Luxembourg, 23 May 2019 - Small change from EAA will make big difference to young patients
THE smallest patients often present the biggest medical challenges – and this is particularly the case in aeromedical transport.
Now European Air Ambulance (EAA), one of Europe’s largest specialised air ambulance service providers, is making a change that will speed up the process of transporting neonatal and paediatric patients.
EAA offers dedicated and cost-effective emergency medical repatriation 24/7/365 worldwide, with particular expertise in the transport of babies and children – and the service it offers in this most demanding of fields is set to improve even further.
EAA will now have a certified neonatal crew on stand-by on the duty roster every day – meaning a paediatrician specialised in neonatology and a flight nurse with Advanced Paediatric Life Support training can be at the airport within one hour of a mission being activated.
Patrick Schomaker, Director Sales & Marketing at EAA explained: “Transporting young patients is challenging both medically and logistically, and for many assistance companies it can take several days to call in the most qualified medics and assemble the appropriate equipment.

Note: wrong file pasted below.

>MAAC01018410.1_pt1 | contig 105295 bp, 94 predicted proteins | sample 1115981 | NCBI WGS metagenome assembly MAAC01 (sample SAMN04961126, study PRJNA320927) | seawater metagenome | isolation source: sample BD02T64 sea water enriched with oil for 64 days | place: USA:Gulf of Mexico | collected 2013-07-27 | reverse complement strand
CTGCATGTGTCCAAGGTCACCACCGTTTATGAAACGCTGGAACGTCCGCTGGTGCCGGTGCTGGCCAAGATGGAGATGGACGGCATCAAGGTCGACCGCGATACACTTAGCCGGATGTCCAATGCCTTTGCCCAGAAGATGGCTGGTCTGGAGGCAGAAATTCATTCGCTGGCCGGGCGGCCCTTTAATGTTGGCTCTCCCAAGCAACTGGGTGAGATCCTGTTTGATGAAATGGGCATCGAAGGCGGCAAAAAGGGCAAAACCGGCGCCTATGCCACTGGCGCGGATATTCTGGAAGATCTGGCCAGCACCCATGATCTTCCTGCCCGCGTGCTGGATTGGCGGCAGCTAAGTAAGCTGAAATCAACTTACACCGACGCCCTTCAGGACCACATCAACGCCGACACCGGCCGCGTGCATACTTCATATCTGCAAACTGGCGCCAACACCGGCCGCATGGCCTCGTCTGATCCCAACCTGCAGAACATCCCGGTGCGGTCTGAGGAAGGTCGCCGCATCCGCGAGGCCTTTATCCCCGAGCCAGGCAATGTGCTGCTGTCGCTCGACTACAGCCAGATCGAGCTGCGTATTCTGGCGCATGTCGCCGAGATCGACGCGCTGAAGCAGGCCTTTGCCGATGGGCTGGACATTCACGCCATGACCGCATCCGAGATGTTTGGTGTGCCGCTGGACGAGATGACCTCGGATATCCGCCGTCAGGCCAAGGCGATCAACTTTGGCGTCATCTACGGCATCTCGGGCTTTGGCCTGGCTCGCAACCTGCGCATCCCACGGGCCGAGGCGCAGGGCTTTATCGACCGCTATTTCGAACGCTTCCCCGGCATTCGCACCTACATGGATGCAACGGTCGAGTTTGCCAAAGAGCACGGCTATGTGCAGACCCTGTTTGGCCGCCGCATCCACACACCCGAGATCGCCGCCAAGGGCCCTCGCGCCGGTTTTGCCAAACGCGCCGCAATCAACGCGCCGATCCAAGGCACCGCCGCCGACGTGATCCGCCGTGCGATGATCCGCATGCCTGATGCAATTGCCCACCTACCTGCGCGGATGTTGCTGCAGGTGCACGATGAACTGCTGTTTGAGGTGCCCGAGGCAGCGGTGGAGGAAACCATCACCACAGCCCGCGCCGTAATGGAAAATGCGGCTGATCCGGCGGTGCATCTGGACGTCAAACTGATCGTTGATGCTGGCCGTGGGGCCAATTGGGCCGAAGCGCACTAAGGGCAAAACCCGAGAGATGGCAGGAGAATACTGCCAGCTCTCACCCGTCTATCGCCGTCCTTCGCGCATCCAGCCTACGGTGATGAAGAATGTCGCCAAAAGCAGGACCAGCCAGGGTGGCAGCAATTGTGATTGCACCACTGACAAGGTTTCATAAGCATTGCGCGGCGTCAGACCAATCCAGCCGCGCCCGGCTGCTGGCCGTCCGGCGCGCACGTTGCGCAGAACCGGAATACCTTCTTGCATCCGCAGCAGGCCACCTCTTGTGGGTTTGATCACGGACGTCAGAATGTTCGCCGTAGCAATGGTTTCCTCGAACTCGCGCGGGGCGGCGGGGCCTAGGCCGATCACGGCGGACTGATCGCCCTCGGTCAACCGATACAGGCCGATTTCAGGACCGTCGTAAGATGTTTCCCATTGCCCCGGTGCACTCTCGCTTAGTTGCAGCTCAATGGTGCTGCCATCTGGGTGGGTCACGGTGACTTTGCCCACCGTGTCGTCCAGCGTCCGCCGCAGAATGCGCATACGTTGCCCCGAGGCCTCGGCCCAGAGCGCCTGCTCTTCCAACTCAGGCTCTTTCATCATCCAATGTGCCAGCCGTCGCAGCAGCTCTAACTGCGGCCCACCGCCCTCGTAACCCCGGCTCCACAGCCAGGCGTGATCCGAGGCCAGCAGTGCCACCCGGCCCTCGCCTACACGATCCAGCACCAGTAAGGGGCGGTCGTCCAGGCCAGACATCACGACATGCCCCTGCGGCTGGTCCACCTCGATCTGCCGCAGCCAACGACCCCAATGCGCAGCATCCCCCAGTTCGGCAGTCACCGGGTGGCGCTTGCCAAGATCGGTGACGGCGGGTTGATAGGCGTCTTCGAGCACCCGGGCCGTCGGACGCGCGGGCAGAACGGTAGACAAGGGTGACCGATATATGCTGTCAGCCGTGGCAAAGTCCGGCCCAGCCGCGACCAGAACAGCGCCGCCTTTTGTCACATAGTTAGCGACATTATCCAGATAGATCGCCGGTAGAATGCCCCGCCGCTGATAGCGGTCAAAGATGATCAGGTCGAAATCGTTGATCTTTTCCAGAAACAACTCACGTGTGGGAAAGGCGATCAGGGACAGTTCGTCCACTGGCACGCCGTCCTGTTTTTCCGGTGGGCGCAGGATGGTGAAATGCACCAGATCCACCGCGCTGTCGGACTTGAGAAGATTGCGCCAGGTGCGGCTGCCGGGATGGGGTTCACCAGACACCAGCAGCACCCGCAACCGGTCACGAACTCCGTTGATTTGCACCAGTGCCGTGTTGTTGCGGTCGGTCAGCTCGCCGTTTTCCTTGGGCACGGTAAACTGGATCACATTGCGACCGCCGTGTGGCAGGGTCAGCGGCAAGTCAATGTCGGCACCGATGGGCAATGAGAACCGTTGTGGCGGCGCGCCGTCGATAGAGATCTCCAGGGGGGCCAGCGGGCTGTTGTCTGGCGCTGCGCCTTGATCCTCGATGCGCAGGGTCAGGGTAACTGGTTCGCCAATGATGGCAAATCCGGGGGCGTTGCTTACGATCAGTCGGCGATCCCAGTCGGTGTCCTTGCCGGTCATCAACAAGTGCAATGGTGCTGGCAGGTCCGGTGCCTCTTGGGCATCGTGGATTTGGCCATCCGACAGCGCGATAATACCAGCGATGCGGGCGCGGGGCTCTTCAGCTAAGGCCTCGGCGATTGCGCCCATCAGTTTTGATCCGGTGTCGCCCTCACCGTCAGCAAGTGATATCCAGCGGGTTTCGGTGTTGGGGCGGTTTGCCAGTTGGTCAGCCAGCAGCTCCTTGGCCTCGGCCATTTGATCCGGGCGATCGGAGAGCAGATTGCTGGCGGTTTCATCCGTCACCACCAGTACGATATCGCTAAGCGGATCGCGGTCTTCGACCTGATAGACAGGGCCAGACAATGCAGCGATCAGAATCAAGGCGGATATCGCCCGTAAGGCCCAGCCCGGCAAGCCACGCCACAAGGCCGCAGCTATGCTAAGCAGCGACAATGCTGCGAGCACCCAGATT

“After listening to feedback from our clients, who include individuals, insurance and assistance companies, NGOs and governments around the world, we decided to make this change to streamline the process.”
EAA’s medical crews use state-of-the-art equipment that replicates as closely as possible a neonatal intensive care unit, including two of its own travel incubators, constantly pre-heated and ready to be loaded onto one of its five dedicated air ambulance aircraft for missions worldwide.
Mr Schomaker added: “We strive to constantly improve the services we offer clients and patients.
“Young children and babies have a special place in our hearts, and we put particular emphasis on our neonatal and paediatric aeromedical transport services,
“This change will further improve the services we offer our smallest and most important passengers, as we feel we simply can’t let these VIP patients wait!”